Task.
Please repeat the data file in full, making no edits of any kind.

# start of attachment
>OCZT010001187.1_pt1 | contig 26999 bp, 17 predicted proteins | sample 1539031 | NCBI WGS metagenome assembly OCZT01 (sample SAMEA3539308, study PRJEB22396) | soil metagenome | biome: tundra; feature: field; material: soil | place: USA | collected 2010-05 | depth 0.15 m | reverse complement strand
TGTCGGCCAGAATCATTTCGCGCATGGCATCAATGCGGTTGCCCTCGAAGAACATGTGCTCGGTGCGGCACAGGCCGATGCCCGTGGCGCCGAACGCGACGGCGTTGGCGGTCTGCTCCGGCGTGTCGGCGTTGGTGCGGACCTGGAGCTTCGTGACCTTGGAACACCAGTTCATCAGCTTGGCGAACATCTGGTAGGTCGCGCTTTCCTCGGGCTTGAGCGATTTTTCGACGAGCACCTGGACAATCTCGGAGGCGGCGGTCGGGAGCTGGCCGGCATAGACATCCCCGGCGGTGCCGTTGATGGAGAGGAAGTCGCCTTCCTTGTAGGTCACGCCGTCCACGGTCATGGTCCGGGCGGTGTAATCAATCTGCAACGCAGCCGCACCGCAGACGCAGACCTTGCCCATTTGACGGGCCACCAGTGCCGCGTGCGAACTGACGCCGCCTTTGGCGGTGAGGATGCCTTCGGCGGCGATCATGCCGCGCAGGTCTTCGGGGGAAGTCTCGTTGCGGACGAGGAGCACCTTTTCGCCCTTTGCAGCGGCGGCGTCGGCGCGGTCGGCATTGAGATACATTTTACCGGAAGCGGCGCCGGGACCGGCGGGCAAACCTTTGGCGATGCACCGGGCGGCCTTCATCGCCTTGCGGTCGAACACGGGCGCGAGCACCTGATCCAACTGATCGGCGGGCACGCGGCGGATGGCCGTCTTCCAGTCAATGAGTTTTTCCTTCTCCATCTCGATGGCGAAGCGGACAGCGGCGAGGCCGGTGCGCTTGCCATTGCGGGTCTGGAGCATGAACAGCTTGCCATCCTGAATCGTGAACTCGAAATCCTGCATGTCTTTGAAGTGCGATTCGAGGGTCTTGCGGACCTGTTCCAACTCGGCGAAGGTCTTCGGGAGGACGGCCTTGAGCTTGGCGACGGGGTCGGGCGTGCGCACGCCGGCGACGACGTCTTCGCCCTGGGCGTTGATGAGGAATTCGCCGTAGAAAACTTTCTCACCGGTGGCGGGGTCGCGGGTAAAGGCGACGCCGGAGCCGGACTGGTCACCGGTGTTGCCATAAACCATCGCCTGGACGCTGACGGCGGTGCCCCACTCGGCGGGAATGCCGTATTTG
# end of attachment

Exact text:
>OCZT010001187.1_pt1 | contig 26999 bp, 17 predicted proteins | sample 1539031 | NCBI WGS metagenome assembly OCZT01 (sample SAMEA3539308, study PRJEB22396) | soil metagenome | biome: tundra; feature: field; material: soil | place: USA | collected 2010-05 | depth 0.15 m | reverse complement strand
TGTCGGCCAGAATCATTTCGCGCATGGCATCAATGCGGTTGCCCTCGAAGAACATGTGCTCGGTGCGGCACAGGCCGATGCCCGTGGCGCCGAACGCGACGGCGTTGGCGGTCTGCTCCGGCGTGTCGGCGTTGGTGCGGACCTGGAGCTTCGTGACCTTGGAACACCAGTTCATCAGCTTGGCGAACATCTGGTAGGTCGCGCTTTCCTCGGGCTTGAGCGATTTTTCGACGAGCACCTGGACAATCTCGGAGGCGGCGGTCGGGAGCTGGCCGGCATAGACATCCCCGGCGGTGCCGTTGATGGAGAGGAAGTCGCCTTCCTTGTAGGTCACGCCGTCCACGGTCATGGTCCGGGCGGTGTAATCAATCTGCAACGCAGCCGCACCGCAGACGCAGACCTTGCCCATTTGACGGGCCACCAGTGCCGCGTGCGAACTGACGCCGCCTTTGGCGGTGAGGATGCCTTCGGCGGCGATCATGCCGCGCAGGTCTTCGGGGGAAGTCTCGTTGCGGACGAGGAGCACCTTTTCGCCCTTTGCAGCGGCGGCGTCGGCGCGGTCGGCATTGAGATACATTTTACCGGAAGCGGCGCCGGGACCGGCGGGCAAACCTTTGGCGATGCACCGGGCGGCCTTCATCGCCTTGCGGTCGAACACGGGCGCGAGCACCTGATCCAACTGATCGGCGGGCACGCGGCGGATGGCCGTCTTCCAGTCAATGAGTTTTTCCTTCTCCATCTCGATGGCGAAGCGGACAGCGGCGAGGCCGGTGCGCTTGCCATTGCGGGTCTGGAGCATGAACAGCTTGCCATCCTGAATCGTGAACTCGAAATCCTGCATGTCTTTGAAGTGCGATTCGAGGGTCTTGCGGACCTGTTCCAACTCGGCGAAGGTCTTCGGGAGGACGGCCTTGAGCTTGGCGACGGGGTCGGGCGTGCGCACGCCGGCGACGACGTCTTCGCCCTGGGCGTTGATGAGGAATTCGCCGTAGAAAACTTTCTCACCGGTGGCGGGGTCGCGGGTAAAGGCGACGCCGGAGCCGGACTGGTCACCGGTGTTGCCATAAACCATCGCCTGGACGCTGACGGCGGTGCCCCACTCGGCGGGAATGCCGTATTTG